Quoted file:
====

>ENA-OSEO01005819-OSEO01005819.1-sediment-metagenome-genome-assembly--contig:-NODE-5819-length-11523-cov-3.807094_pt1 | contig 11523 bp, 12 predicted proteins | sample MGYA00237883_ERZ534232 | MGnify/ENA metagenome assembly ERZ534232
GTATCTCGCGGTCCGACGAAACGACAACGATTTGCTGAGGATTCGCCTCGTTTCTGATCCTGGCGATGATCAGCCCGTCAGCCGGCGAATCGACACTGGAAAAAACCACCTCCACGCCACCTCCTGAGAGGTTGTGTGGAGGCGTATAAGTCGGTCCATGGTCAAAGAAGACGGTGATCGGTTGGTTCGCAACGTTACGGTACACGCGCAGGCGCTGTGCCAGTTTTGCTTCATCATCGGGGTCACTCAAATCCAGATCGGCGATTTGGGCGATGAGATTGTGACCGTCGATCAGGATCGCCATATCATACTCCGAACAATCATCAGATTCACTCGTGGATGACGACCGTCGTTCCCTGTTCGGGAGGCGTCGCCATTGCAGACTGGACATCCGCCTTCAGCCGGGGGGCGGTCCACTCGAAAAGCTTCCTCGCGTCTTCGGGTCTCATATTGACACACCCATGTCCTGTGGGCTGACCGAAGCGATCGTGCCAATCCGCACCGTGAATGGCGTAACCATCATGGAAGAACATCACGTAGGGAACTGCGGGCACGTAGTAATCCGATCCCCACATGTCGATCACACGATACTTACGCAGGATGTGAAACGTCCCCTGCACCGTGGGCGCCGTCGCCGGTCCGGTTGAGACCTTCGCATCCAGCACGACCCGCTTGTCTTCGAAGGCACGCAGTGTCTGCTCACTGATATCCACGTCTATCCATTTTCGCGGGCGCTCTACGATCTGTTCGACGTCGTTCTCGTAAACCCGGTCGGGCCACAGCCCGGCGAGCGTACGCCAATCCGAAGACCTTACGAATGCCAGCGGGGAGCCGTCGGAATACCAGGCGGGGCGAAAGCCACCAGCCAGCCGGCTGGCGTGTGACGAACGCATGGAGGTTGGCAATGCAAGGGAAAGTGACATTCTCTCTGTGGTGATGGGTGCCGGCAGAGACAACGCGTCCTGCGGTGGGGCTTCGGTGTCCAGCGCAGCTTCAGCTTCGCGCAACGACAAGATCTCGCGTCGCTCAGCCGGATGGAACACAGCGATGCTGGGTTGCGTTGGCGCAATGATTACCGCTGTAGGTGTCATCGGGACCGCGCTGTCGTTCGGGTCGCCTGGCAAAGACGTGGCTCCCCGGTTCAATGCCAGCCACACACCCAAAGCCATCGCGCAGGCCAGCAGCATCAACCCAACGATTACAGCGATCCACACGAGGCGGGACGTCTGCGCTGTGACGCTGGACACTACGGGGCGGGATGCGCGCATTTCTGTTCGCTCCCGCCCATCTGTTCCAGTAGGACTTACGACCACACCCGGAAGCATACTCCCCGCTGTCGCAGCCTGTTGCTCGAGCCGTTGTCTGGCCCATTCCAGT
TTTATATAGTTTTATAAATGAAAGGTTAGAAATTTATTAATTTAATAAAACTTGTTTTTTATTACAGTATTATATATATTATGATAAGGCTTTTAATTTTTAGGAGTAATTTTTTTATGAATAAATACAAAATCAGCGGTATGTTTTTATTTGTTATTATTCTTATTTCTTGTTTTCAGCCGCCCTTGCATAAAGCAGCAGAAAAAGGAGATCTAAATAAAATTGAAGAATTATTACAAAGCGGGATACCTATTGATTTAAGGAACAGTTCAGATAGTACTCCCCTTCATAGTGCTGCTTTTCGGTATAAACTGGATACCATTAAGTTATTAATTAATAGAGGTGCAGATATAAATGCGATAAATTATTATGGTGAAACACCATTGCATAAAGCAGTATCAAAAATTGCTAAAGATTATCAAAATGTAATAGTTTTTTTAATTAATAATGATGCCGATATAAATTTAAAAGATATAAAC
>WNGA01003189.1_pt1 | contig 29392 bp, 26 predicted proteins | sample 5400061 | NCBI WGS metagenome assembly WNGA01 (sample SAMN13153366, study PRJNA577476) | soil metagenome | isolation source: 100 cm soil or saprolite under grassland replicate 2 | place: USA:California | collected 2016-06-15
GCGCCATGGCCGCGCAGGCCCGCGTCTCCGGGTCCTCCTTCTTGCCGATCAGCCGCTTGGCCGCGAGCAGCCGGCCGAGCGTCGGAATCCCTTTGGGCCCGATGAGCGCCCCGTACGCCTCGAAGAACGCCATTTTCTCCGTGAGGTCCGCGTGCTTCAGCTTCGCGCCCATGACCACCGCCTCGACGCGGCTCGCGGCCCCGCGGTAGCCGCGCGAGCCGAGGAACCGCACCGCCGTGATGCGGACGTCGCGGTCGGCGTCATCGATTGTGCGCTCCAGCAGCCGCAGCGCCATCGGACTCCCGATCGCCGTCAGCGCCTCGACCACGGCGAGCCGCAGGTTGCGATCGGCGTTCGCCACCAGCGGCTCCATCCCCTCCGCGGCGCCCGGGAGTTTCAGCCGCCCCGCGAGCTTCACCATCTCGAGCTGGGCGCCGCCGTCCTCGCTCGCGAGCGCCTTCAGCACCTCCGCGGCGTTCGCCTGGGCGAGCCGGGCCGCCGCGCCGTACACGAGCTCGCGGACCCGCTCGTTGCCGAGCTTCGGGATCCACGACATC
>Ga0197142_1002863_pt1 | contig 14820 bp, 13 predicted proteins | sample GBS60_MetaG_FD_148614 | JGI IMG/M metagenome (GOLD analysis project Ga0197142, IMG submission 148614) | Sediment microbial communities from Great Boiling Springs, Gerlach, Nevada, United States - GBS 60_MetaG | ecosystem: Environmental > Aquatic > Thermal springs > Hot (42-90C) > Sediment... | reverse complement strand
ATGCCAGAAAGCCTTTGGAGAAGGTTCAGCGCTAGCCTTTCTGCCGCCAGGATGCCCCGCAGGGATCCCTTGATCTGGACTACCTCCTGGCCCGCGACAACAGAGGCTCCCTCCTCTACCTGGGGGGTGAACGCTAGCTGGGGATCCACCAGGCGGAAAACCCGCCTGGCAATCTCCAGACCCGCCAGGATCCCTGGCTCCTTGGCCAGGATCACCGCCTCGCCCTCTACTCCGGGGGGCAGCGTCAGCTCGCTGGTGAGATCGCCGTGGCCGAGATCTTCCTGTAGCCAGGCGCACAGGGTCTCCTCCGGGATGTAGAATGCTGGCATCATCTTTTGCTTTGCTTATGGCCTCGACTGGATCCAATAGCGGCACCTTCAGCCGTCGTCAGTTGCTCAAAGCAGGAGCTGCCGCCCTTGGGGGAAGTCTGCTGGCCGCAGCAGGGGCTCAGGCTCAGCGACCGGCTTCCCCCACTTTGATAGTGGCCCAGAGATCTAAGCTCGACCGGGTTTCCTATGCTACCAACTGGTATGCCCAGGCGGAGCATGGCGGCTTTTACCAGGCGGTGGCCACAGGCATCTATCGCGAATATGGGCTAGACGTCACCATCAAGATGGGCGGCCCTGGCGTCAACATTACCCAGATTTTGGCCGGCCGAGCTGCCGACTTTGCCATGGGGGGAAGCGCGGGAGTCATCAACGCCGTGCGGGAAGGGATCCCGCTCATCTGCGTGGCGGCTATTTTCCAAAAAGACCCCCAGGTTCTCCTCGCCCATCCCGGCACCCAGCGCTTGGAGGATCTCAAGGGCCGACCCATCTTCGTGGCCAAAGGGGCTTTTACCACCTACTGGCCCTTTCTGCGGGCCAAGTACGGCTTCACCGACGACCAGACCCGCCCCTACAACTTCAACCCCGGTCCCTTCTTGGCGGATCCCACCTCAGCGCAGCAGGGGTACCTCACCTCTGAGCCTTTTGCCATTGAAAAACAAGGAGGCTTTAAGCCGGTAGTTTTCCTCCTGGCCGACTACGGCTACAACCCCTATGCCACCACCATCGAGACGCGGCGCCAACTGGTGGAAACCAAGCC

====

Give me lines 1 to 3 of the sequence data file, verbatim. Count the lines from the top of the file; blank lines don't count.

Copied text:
>ENA-OSEO01005819-OSEO01005819.1-sediment-metagenome-genome-assembly--contig:-NODE-5819-length-11523-cov-3.807094_pt1 | contig 11523 bp, 12 predicted proteins | sample MGYA00237883_ERZ534232 | MGnify/ENA metagenome assembly ERZ534232
GTATCTCGCGGTCCGACGAAACGACAACGATTTGCTGAGGATTCGCCTCGTTTCTGATCCTGGCGATGATCAGCCCGTCAGCCGGCGAATCGACACTGGAAAAAACCACCTCCACGCCACCTCCTGAGAGGTTGTGTGGAGGCGTATAAGTCGGTCCATGGTCAAAGAAGACGGTGATCGGTTGGTTCGCAACGTTACGGTACACGCGCAGGCGCTGTGCCAGTTTTGCTTCATCATCGGGGTCACTCAAATCCAGATCGGCGATTTGGGCGATGAGATTGTGACCGTCGATCAGGATCGCCATATCATACTCCGAACAATCATCAGATTCACTCGTGGATGACGACCGTCGTTCCCTGTTCGGGAGGCGTCGCCATTGCAGACTGGACATCCGCCTTCAGCCGGGGGGCGGTCCACTCGAAAAGCTTCCTCGCGTCTTCGGGTCTCATATTGACACACCCATGTCCTGTGGGCTGACCGAAGCGATCGTGCCAATCCGCACCGTGAATGGCGTAACCATCATGGAAGAACATCACGTAGGGAACTGCGGGCACGTAGTAATCCGATCCCCACATGTCGATCACACGATACTTACGCAGGATGTGAAACGTCCCCTGCACCGTGGGCGCCGTCGCCGGTCCGGTTGAGACCTTCGCATCCAGCACGACCCGCTTGTCTTCGAAGGCACGCAGTGTCTGCTCACTGATATCCACGTCTATCCATTTTCGCGGGCGCTCTACGATCTGTTCGACGTCGTTCTCGTAAACCCGGTCGGGCCACAGCCCGGCGAGCGTACGCCAATCCGAAGACCTTACGAATGCCAGCGGGGAGCCGTCGGAATACCAGGCGGGGCGAAAGCCACCAGCCAGCCGGCTGGCGTGTGACGAACGCATGGAGGTTGGCAATGCAAGGGAAAGTGACATTCTCTCTGTGGTGATGGGTGCCGGCAGAGACAACGCGTCCTGCGGTGGGGCTTCGGTGTCCAGCGCAGCTTCAGCTTCGCGCAACGACAAGATCTCGCGTCGCTCAGCCGGATGGAACACAGCGATGCTGGGTTGCGTTGGCGCAATGATTACCGCTGTAGGTGTCATCGGGACCGCGCTGTCGTTCGGGTCGCCTGGCAAAGACGTGGCTCCCCGGTTCAATGCCAGCCACACACCCAAAGCCATCGCGCAGGCCAGCAGCATCAACCCAACGATTACAGCGATCCACACGAGGCGGGACGTCTGCGCTGTGACGCTGGACACTACGGGGCGGGATGCGCGCATTTCTGTTCGCTCCCGCCCATCTGTTCCAGTAGGACTTACGACCACACCCGGAAGCATACTCCCCGCTGTCGCAGCCTGTTGCTCGAGCCGTTGTCTGGCCCATTCCAGT
TTTATATAGTTTTATAAATGAAAGGTTAGAAATTTATTAATTTAATAAAACTTGTTTTTTATTACAGTATTATATATATTATGATAAGGCTTTTAATTTTTAGGAGTAATTTTTTTATGAATAAATACAAAATCAGCGGTATGTTTTTATTTGTTATTATTCTTATTTCTTGTTTTCAGCCGCCCTTGCATAAAGCAGCAGAAAAAGGAGATCTAAATAAAATTGAAGAATTATTACAAAGCGGGATACCTATTGATTTAAGGAACAGTTCAGATAGTACTCCCCTTCATAGTGCTGCTTTTCGGTATAAACTGGATACCATTAAGTTATTAATTAATAGAGGTGCAGATATAAATGCGATAAATTATTATGGTGAAACACCATTGCATAAAGCAGTATCAAAAATTGCTAAAGATTATCAAAATGTAATAGTTTTTTTAATTAATAATGATGCCGATATAAATTTAAAAGATATAAAC